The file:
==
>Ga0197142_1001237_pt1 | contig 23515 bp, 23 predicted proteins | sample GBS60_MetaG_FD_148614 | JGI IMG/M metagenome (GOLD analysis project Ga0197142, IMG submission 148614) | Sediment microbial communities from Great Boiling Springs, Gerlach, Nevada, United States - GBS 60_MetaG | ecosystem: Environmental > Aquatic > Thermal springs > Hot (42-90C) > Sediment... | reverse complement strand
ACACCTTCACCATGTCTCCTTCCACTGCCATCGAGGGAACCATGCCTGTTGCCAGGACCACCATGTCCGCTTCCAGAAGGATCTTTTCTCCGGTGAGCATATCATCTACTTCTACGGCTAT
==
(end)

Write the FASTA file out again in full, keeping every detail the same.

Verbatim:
>Ga0197142_1001237_pt1 | contig 23515 bp, 23 predicted proteins | sample GBS60_MetaG_FD_148614 | JGI IMG/M metagenome (GOLD analysis project Ga0197142, IMG submission 148614) | Sediment microbial communities from Great Boiling Springs, Gerlach, Nevada, United States - GBS 60_MetaG | ecosystem: Environmental > Aquatic > Thermal springs > Hot (42-90C) > Sediment... | reverse complement strand
ACACCTTCACCATGTCTCCTTCCACTGCCATCGAGGGAACCATGCCTGTTGCCAGGACCACCATGTCCGCTTCCAGAAGGATCTTTTCTCCGGTGAGCATATCATCTACTTCTACGGCTAT